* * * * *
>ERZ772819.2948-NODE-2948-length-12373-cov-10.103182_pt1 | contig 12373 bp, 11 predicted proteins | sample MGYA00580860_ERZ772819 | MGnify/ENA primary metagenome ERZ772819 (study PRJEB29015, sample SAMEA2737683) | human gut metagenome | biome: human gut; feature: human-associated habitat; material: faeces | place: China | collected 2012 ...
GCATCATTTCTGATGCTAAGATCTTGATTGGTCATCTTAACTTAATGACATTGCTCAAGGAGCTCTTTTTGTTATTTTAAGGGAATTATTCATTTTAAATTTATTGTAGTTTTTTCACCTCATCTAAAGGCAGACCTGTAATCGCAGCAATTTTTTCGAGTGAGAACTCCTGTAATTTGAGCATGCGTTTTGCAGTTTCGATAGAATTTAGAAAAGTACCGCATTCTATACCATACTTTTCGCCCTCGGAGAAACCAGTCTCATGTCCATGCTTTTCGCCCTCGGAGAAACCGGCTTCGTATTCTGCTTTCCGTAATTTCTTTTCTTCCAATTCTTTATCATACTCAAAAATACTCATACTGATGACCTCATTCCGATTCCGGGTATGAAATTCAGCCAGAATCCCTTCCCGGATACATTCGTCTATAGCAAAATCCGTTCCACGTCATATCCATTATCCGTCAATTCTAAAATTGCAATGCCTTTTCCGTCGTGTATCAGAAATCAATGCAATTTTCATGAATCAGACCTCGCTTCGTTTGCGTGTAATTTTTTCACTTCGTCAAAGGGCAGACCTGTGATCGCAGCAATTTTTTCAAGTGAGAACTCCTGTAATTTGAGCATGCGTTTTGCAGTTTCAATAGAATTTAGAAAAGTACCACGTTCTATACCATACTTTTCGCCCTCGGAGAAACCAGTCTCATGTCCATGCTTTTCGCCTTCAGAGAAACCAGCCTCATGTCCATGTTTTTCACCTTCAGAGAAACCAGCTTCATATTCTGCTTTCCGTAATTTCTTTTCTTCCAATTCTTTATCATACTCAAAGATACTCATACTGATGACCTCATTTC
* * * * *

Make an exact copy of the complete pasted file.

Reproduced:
>ERZ772819.2948-NODE-2948-length-12373-cov-10.103182_pt1 | contig 12373 bp, 11 predicted proteins | sample MGYA00580860_ERZ772819 | MGnify/ENA primary metagenome ERZ772819 (study PRJEB29015, sample SAMEA2737683) | human gut metagenome | biome: human gut; feature: human-associated habitat; material: faeces | place: China | collected 2012 ...
GCATCATTTCTGATGCTAAGATCTTGATTGGTCATCTTAACTTAATGACATTGCTCAAGGAGCTCTTTTTGTTATTTTAAGGGAATTATTCATTTTAAATTTATTGTAGTTTTTTCACCTCATCTAAAGGCAGACCTGTAATCGCAGCAATTTTTTCGAGTGAGAACTCCTGTAATTTGAGCATGCGTTTTGCAGTTTCGATAGAATTTAGAAAAGTACCGCATTCTATACCATACTTTTCGCCCTCGGAGAAACCAGTCTCATGTCCATGCTTTTCGCCCTCGGAGAAACCGGCTTCGTATTCTGCTTTCCGTAATTTCTTTTCTTCCAATTCTTTATCATACTCAAAAATACTCATACTGATGACCTCATTCCGATTCCGGGTATGAAATTCAGCCAGAATCCCTTCCCGGATACATTCGTCTATAGCAAAATCCGTTCCACGTCATATCCATTATCCGTCAATTCTAAAATTGCAATGCCTTTTCCGTCGTGTATCAGAAATCAATGCAATTTTCATGAATCAGACCTCGCTTCGTTTGCGTGTAATTTTTTCACTTCGTCAAAGGGCAGACCTGTGATCGCAGCAATTTTTTCAAGTGAGAACTCCTGTAATTTGAGCATGCGTTTTGCAGTTTCAATAGAATTTAGAAAAGTACCACGTTCTATACCATACTTTTCGCCCTCGGAGAAACCAGTCTCATGTCCATGCTTTTCGCCTTCAGAGAAACCAGCCTCATGTCCATGTTTTTCACCTTCAGAGAAACCAGCTTCATATTCTGCTTTCCGTAATTTCTTTTCTTCCAATTCTTTATCATACTCAAAGATACTCATACTGATGACCTCATTTC